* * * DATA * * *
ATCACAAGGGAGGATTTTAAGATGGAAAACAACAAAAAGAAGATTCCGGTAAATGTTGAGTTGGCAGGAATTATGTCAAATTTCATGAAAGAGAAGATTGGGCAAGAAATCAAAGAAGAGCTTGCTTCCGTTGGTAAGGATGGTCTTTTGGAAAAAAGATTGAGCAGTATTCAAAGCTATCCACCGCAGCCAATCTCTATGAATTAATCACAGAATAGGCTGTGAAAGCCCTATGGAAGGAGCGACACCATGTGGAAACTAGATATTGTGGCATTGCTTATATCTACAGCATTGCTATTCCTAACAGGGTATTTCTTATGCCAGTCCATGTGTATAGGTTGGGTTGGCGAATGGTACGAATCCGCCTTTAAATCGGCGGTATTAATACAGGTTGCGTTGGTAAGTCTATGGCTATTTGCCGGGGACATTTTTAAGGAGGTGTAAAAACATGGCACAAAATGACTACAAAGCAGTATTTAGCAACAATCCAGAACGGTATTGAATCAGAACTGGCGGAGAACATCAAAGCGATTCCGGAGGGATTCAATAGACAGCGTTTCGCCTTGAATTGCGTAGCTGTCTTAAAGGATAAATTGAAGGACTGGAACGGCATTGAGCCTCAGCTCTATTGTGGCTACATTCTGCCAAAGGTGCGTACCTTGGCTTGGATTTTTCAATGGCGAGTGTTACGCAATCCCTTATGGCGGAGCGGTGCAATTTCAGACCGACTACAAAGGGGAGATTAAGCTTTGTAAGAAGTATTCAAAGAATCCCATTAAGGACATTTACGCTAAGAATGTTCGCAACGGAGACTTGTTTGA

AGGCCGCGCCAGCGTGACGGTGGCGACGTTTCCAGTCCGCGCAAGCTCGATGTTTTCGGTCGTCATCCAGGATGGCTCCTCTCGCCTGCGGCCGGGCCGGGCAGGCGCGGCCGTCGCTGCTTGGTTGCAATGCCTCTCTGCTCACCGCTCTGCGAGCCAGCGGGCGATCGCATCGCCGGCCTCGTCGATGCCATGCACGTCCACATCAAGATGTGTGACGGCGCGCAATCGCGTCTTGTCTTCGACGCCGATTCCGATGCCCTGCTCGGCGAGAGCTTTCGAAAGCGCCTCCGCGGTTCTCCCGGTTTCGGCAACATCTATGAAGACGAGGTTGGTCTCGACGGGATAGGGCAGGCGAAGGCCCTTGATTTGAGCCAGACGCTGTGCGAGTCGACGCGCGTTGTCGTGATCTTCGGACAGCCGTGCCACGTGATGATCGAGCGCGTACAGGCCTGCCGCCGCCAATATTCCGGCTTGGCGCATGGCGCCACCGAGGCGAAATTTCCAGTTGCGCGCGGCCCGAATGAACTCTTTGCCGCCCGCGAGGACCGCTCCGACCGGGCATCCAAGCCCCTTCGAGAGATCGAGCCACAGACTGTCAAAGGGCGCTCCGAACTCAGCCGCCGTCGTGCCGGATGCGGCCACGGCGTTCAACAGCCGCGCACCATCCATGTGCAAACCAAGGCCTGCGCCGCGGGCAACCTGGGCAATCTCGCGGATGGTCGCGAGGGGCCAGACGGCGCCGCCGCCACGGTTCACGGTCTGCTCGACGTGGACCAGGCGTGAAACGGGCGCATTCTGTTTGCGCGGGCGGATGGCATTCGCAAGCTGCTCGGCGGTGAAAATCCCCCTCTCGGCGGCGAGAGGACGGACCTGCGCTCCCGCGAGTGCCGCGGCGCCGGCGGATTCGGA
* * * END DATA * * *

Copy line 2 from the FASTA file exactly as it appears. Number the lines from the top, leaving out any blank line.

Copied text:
AGGCCGCGCCAGCGTGACGGTGGCGACGTTTCCAGTCCGCGCAAGCTCGATGTTTTCGGTCGTCATCCAGGATGGCTCCTCTCGCCTGCGGCCGGGCCGGGCAGGCGCGGCCGTCGCTGCTTGGTTGCAATGCCTCTCTGCTCACCGCTCTGCGAGCCAGCGGGCGATCGCATCGCCGGCCTCGTCGATGCCATGCACGTCCACATCAAGATGTGTGACGGCGCGCAATCGCGTCTTGTCTTCGACGCCGATTCCGATGCCCTGCTCGGCGAGAGCTTTCGAAAGCGCCTCCGCGGTTCTCCCGGTTTCGGCAACATCTATGAAGACGAGGTTGGTCTCGACGGGATAGGGCAGGCGAAGGCCCTTGATTTGAGCCAGACGCTGTGCGAGTCGACGCGCGTTGTCGTGATCTTCGGACAGCCGTGCCACGTGATGATCGAGCGCGTACAGGCCTGCCGCCGCCAATATTCCGGCTTGGCGCATGGCGCCACCGAGGCGAAATTTCCAGTTGCGCGCGGCCCGAATGAACTCTTTGCCGCCCGCGAGGACCGCTCCGACCGGGCATCCAAGCCCCTTCGAGAGATCGAGCCACAGACTGTCAAAGGGCGCTCCGAACTCAGCCGCCGTCGTGCCGGATGCGGCCACGGCGTTCAACAGCCGCGCACCATCCATGTGCAAACCAAGGCCTGCGCCGCGGGCAACCTGGGCAATCTCGCGGATGGTCGCGAGGGGCCAGACGGCGCCGCCGCCACGGTTCACGGTCTGCTCGACGTGGACCAGGCGTGAAACGGGCGCATTCTGTTTGCGCGGGCGGATGGCATTCGCAAGCTGCTCGGCGGTGAAAATCCCCCTCTCGGCGGCGAGAGGACGGACCTGCGCTCCCGCGAGTGCCGCGGCGCCGGCGGATTCGGA